From: Schafer []

Sent: Friday, June 16, 2000 5:00 PM

To: Denise Karp

Subject: Abusive Fla. DCF Sued for $501 million


On Wednesday, June 7,2000, a $501 million dollar civil rights class action suit was filed and accepted in the United States District Court, Middle District of Florida, on behalf of families who allegedly have been victimized by the practices of the Florida Department of Children and Families (DCF) and the Juvenile courts.

Attorney Robert Dowd, of Orlando, filed the 24-page suit on behalf of over 13 families and 50 minor children, including several from Okeechobee County.

Named as defendants in the action are the Florida Department of Children and Families, Judge Kathleen Kearney, the Juvenile Court System, DCF attorneys Bernstein, Swartz and Gillen, Attorney General of the State of Florida Robert Butterworth, DCF case workers Christina Garcia, Laura Dickinson, Lisa Suarez, and Michelle Akins.

In addition are listed Judge Kerry Evander and Judge Burton Conner. Also included in the suit are the guardian ad litem director, the Indian River Juvenile Facility and the inspector General for the State of Florida.

The suit alleges that the state engaged in a systematic process by which the families, parents, children and citizens of the State have been terrorized, traumatized and torn asunder as well as deprived of their fundamental rights without due process of law. The suit continues by stating that the motivation behind this system oppression is federal funding.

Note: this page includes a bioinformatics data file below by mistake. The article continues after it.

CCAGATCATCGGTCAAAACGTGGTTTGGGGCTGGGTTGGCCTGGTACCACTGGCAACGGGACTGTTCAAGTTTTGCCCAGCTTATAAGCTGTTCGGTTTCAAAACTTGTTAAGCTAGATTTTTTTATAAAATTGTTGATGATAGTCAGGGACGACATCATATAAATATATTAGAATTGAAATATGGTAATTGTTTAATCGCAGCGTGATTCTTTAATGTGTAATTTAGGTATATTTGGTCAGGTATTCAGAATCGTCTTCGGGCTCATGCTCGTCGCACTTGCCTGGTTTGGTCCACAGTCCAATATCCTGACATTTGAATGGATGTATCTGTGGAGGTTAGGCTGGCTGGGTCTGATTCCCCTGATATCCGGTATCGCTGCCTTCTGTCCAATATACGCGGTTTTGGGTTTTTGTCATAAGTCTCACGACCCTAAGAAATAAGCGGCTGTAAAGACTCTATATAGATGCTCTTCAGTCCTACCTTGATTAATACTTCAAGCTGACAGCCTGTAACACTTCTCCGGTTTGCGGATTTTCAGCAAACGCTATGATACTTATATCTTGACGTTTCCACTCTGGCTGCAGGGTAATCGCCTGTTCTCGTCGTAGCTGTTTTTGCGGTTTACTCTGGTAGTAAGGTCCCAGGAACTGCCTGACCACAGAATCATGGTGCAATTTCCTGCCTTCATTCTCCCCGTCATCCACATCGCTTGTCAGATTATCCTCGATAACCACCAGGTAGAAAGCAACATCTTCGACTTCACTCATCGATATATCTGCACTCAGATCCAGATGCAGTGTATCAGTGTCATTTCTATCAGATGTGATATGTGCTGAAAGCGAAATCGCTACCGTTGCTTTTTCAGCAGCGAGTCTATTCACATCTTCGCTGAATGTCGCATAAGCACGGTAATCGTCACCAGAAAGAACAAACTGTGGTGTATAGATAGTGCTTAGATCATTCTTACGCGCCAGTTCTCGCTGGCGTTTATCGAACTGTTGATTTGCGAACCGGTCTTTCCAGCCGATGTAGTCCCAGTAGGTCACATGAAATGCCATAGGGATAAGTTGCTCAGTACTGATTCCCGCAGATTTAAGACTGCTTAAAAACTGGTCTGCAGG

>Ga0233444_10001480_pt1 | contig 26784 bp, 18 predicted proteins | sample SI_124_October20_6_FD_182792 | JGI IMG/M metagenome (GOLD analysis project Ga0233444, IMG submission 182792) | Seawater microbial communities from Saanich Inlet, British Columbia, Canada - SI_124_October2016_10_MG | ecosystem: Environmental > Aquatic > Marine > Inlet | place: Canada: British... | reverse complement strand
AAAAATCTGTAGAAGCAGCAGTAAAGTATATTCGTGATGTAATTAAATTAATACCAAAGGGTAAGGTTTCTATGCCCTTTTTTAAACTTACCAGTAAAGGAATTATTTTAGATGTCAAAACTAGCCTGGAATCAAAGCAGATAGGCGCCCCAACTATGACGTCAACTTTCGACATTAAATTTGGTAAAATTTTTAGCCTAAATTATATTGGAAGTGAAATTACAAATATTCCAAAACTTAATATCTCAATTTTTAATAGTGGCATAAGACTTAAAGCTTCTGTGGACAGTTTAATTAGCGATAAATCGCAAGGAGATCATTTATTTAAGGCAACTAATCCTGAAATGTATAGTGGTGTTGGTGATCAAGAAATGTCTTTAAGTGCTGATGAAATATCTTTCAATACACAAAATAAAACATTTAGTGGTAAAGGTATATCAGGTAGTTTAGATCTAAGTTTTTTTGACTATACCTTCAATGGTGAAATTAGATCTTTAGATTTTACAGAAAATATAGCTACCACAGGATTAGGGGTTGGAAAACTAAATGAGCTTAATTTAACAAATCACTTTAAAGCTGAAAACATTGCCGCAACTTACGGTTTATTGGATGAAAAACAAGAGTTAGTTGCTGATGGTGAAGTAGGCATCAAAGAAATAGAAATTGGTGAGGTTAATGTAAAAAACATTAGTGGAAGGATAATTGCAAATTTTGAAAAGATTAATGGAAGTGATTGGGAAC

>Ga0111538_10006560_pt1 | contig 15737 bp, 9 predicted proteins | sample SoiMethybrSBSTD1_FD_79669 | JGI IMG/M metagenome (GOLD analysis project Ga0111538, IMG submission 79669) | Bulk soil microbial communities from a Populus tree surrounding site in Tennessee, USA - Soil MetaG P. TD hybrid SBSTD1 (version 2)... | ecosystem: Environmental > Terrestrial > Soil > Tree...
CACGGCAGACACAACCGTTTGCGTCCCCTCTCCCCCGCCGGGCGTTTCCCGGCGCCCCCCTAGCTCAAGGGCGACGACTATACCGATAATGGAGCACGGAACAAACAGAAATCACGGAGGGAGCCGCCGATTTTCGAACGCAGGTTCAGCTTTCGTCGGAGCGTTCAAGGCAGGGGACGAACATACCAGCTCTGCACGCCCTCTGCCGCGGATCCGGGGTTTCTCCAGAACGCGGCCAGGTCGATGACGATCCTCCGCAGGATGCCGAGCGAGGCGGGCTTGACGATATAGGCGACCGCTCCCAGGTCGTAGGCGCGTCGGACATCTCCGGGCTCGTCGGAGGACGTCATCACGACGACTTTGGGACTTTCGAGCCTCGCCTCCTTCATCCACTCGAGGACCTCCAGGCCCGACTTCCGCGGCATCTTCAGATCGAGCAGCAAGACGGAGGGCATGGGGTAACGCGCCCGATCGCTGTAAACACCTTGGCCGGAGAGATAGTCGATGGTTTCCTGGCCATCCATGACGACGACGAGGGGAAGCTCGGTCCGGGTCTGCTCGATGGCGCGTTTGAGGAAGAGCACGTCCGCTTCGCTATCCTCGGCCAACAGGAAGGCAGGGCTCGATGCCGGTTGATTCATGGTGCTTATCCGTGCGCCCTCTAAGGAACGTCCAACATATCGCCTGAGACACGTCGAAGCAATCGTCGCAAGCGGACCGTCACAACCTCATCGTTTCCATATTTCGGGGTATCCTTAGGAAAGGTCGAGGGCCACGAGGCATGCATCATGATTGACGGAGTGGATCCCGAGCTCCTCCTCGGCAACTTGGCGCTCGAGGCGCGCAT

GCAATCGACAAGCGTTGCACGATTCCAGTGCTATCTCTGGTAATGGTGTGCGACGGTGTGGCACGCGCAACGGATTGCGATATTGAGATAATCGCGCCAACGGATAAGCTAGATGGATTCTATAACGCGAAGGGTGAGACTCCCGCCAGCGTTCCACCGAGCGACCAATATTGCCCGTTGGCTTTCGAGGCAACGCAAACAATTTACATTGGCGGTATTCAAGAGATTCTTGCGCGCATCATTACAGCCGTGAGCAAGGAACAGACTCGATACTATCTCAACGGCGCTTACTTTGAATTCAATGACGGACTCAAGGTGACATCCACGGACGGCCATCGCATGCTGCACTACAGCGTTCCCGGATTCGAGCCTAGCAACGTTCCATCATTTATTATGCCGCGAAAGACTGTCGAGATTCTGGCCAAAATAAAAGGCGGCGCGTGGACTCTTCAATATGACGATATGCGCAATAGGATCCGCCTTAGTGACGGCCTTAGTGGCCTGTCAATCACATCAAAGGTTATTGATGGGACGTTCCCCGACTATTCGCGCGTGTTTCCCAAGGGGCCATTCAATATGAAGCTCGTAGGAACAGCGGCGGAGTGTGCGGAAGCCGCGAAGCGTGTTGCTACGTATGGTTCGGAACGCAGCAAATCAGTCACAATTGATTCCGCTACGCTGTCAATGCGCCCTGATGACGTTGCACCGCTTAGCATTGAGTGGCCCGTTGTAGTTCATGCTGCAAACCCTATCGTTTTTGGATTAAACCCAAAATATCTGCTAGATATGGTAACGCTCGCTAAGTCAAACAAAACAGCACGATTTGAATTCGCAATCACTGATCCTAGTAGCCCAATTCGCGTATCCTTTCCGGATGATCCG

The state receives over one-fourth of it’s annual budget from the federal government. In the fiscal year ending in 1999, the state received over $10 billion from the federal government, of which the greatest share was for "human services." This amount is four-and-one-half times greater than that provided for education, and six times greater than funding for transportation.

The suit contends that Florida’s child welfare laws, as currently written and applied by the defendants, have been enacted specifically for the purpose of qualifying for that federal funding.

According to the court document, in accordance with the federal statutes, funding is increased in direct proportion to the number of children who can be brought within the juvenile courts, foster care and the compulsory adoption system.


The law explicitly calls this "freeing children" from their parents for adoption. Among the examples listed in the filing regarding the denial of due process includes allegations that the defendants flagrantly violated Florida Statute section 39, which contains the framework upon which DCF operates. It continues by stating that under current federal and state law parents are not permitted to know who has reported them to the state for alleged violations of child welfare laws.

Once the parents are accused, they are presumed guilty, and the burden is placed upon them to prove their innocence, said the lawsuit. In addition, the suit states that the juvenile courts are closed to the public and since they are a "star Chamber" due process can be abused with impunity.

As you can see I have been very busy here, and hopefully we will nail some thirty Judges very shortly. Among them, Walter Colbath, and Ron Hoy, from Palm Beach County.